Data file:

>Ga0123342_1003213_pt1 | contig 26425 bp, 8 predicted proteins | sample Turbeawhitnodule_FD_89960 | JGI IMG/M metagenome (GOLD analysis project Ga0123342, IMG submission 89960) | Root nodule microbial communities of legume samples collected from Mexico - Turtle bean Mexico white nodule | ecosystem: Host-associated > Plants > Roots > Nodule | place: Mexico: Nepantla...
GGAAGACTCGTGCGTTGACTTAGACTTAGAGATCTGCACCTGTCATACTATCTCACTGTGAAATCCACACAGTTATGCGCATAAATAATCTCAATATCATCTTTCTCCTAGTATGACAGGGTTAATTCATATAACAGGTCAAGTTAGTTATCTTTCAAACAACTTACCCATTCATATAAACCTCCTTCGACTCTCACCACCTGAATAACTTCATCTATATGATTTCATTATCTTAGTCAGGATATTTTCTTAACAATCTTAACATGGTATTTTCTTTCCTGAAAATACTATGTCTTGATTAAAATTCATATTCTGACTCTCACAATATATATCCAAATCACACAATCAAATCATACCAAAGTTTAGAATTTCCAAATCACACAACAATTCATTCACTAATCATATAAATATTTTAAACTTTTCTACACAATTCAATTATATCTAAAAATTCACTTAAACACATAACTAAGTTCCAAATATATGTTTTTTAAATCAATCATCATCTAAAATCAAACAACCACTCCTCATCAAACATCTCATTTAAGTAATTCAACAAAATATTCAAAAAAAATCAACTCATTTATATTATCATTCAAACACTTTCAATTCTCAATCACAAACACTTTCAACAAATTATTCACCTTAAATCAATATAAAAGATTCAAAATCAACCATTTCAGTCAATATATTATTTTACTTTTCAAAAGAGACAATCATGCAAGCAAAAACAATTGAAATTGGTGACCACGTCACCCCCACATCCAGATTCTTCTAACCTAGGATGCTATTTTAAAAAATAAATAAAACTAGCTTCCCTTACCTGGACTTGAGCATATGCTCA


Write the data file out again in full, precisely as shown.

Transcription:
>Ga0123342_1003213_pt1 | contig 26425 bp, 8 predicted proteins | sample Turbeawhitnodule_FD_89960 | JGI IMG/M metagenome (GOLD analysis project Ga0123342, IMG submission 89960) | Root nodule microbial communities of legume samples collected from Mexico - Turtle bean Mexico white nodule | ecosystem: Host-associated > Plants > Roots > Nodule | place: Mexico: Nepantla...
GGAAGACTCGTGCGTTGACTTAGACTTAGAGATCTGCACCTGTCATACTATCTCACTGTGAAATCCACACAGTTATGCGCATAAATAATCTCAATATCATCTTTCTCCTAGTATGACAGGGTTAATTCATATAACAGGTCAAGTTAGTTATCTTTCAAACAACTTACCCATTCATATAAACCTCCTTCGACTCTCACCACCTGAATAACTTCATCTATATGATTTCATTATCTTAGTCAGGATATTTTCTTAACAATCTTAACATGGTATTTTCTTTCCTGAAAATACTATGTCTTGATTAAAATTCATATTCTGACTCTCACAATATATATCCAAATCACACAATCAAATCATACCAAAGTTTAGAATTTCCAAATCACACAACAATTCATTCACTAATCATATAAATATTTTAAACTTTTCTACACAATTCAATTATATCTAAAAATTCACTTAAACACATAACTAAGTTCCAAATATATGTTTTTTAAATCAATCATCATCTAAAATCAAACAACCACTCCTCATCAAACATCTCATTTAAGTAATTCAACAAAATATTCAAAAAAAATCAACTCATTTATATTATCATTCAAACACTTTCAATTCTCAATCACAAACACTTTCAACAAATTATTCACCTTAAATCAATATAAAAGATTCAAAATCAACCATTTCAGTCAATATATTATTTTACTTTTCAAAAGAGACAATCATGCAAGCAAAAACAATTGAAATTGGTGACCACGTCACCCCCACATCCAGATTCTTCTAACCTAGGATGCTATTTTAAAAAATAAATAAAACTAGCTTCCCTTACCTGGACTTGAGCATATGCTCA